Placemaking in Waco Part 2: The Elm Ave Streetscape Project

By Tami Nutall Jefferson

Thirteen. Nineteen. Thirty. Those are the number of public posts that the Facebook post search function yielded for “Waco’s Juneteenth parade” for the years of 2016, 2017, and 2018, respectively. As Luann Jennings touched on the basics of placemaking in the first segment of this series, we are seeing firsthand the impact that organized and grassroots placemaking is having on the Elm Avenue district. Image is a big part of that. We are witnessing placemaking in action – live and in living color.

As with everything in life, there will always be two sides to the practice of placemaking. Whether you are on the “gung ho – let’s go” side or the “SOoMYB” (stay out of my backyard) side, I commend the City of Waco for proactively making a public forum available to the friends and neighbors of East Waco to voice their concerns and opinions about these projects as they move forward. The first of one of these forums took place on May 8th at the Multi-Purpose Center in East Waco at the Elm Ave Streetscape Project Public Meeting. The well-attended meeting included many familiar faces of Waco leadership, and importantly, many friends and neighbors who care about preserving while developing the East Waco neighborhood. Led by Community Liaison Chris McGowan of CMC Strategic, plans and action items were set forth for the impending upgrade of the Elm Avenue Corridor.

The City of Waco detailed their sidewalk and street improvement plans for the portion of Elm Avenue that runs from Martin Luther King Blvd. to Garrison Street. This stretch of improvements will launch the City’s physical efforts to extend downtown life into East Waco and connect both sides of the City with each other – bringing to life the 40-year ImagineWaco Plan. The initial plan is to improve the street crossings, create and enlarge sidewalks, enhance pedestrian, biker, and community safety, add accessible ramps where required, and ultimately add more vehicle lanes and on-street parking.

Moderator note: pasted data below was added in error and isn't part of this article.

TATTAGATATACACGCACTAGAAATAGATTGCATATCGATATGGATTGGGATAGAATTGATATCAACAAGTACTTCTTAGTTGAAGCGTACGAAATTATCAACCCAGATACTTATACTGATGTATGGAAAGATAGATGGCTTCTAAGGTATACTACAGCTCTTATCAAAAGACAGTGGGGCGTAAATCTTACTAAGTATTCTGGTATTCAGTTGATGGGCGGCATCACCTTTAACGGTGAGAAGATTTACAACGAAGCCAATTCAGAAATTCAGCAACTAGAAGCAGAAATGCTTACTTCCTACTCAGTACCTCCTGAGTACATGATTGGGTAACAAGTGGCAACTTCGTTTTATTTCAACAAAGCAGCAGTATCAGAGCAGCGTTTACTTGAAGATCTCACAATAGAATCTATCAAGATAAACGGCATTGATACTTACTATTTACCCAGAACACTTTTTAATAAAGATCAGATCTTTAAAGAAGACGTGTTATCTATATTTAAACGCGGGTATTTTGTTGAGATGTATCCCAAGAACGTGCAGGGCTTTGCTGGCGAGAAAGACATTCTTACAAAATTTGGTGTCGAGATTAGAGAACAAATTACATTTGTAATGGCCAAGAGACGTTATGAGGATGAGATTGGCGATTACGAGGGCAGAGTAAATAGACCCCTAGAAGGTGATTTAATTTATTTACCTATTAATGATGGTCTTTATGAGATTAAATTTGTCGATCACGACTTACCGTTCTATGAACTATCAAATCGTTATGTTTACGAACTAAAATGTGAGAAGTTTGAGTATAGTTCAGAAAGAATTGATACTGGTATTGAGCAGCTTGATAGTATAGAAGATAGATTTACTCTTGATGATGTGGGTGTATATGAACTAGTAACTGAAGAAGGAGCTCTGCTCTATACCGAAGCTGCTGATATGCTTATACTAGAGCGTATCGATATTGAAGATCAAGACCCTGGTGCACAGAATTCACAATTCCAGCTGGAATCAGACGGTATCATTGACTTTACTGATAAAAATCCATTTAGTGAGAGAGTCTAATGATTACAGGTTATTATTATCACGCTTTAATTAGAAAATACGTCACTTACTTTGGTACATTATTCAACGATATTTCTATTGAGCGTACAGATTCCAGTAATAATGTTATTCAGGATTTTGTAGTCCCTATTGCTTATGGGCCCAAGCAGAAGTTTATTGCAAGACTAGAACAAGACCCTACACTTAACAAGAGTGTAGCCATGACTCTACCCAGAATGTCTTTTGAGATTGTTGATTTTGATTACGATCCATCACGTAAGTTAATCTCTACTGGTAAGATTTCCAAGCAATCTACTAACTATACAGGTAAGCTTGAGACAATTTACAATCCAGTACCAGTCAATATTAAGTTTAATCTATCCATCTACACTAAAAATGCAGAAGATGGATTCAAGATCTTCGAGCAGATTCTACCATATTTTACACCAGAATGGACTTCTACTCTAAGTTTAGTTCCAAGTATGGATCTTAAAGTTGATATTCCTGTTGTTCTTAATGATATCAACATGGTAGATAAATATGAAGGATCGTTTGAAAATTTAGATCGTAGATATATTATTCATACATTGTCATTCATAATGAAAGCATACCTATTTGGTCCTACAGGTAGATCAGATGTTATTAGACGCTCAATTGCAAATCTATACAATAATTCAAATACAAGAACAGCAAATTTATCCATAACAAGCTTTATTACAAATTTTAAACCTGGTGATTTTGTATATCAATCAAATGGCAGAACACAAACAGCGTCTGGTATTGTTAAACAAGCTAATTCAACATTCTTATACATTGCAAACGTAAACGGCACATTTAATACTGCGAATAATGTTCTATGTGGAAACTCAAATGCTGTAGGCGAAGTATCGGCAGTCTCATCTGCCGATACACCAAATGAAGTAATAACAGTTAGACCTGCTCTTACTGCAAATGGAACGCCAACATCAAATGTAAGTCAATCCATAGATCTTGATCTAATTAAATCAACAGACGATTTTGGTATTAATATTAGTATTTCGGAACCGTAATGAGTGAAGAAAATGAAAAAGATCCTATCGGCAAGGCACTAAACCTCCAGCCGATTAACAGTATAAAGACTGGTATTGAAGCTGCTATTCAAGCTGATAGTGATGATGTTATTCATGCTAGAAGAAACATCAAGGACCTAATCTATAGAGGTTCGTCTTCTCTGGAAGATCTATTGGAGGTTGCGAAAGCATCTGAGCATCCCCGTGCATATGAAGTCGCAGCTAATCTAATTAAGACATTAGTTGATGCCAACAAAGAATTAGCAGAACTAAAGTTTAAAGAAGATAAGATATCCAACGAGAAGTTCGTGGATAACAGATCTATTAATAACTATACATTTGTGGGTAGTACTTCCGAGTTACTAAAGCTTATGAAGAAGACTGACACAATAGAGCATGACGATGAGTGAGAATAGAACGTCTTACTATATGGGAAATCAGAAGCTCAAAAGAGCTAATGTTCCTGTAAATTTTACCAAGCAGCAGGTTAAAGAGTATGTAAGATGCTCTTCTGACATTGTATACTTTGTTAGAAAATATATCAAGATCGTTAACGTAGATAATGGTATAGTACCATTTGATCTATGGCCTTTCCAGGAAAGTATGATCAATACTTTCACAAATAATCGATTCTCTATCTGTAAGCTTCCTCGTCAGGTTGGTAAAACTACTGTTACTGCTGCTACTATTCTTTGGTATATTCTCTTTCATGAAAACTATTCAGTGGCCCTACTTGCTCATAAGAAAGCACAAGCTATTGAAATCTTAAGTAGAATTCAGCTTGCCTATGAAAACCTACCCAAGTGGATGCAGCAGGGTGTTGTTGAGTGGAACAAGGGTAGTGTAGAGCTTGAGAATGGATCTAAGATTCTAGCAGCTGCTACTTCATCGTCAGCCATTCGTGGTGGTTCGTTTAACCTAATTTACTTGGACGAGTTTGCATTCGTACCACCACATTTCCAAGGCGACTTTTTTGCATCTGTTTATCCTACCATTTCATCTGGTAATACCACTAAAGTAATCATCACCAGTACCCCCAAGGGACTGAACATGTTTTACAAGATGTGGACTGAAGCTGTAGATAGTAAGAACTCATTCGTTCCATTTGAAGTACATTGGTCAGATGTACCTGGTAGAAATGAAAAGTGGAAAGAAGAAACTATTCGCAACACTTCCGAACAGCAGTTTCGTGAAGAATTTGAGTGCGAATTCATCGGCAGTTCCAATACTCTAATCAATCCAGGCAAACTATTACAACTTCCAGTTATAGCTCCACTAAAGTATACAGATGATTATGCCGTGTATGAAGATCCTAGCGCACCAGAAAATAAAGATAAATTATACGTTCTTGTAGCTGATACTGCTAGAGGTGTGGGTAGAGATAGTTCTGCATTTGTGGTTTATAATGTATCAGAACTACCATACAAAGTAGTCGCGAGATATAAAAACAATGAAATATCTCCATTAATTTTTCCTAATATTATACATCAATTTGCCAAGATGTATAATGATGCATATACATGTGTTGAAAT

Feedback was also solicited to help design the cosmetic improvements of the project. These types of improvements are often make or break factors in the end acceptance and use of public spaces by us – the general public. Think of those times when developers laid beautifully, smooth stone surfacing – that slicks over when it rains. Or when developers build new street-fronting businesses with no or small windows in eye-burning colors. Or when city transportation officials removed bus sheds and street lamps on busy streets where the majority of neighbors utilize bus services – such as at the corner of Elm Avenue and East Church Street. To prevent these types of unwelcome or underutilized designs, the design and engineering teams presented participants with inspiration boards featuring several options of colors, street surfacing, and landscaping styles that they could vote on using their red (‘NO”) and green (“YES”) stickers. The project architect, RBDR Architects, would then take this feedback into account when laying out their landscape and architectural design and making material selections.

This initial $3.1 million dollar project, jointly funded by local TIF investment ($700,000) and grants from the State of Texas ($2.4 Million), is slated to begin in the winter of 2019 and finished by the spring of 2021.  Even with the completion of this, though, we are only at the very beginning stages of the work and the conversations. Expect several more public information meetings to occur along the way and many more chances to contribute your voice to the shaping of East Waco.

This project is a great start.  It’s exciting to imagine that the 2021 Juneteenth Parade and festivities might possibly be the most vibrant and well-attended parade of its kind across Texas, showcasing to the world just how well good design and community-centric placemaking efforts can bring life to main street cities and bridge gaps across cultures and communities.

Tami Nutall Jefferson is an older, non-traditional student with a professional real estate background. Tami begins her first academic year at Texas A&M University pursuing a Bachelor’s Degree in Urban Planning and Land Development while commuting between Waco and College Station. Her hope that every Wacoan – from all corners – can engage in and contribute to the growth and success of the city. You can connect with Tami at [email protected] or on Facebook at

The Act Locally Waco blog publishes posts with a connection to these aspirations for Waco. If you are interested in writing for the Act Locally Waco Blog, please email [email protected] for more information.


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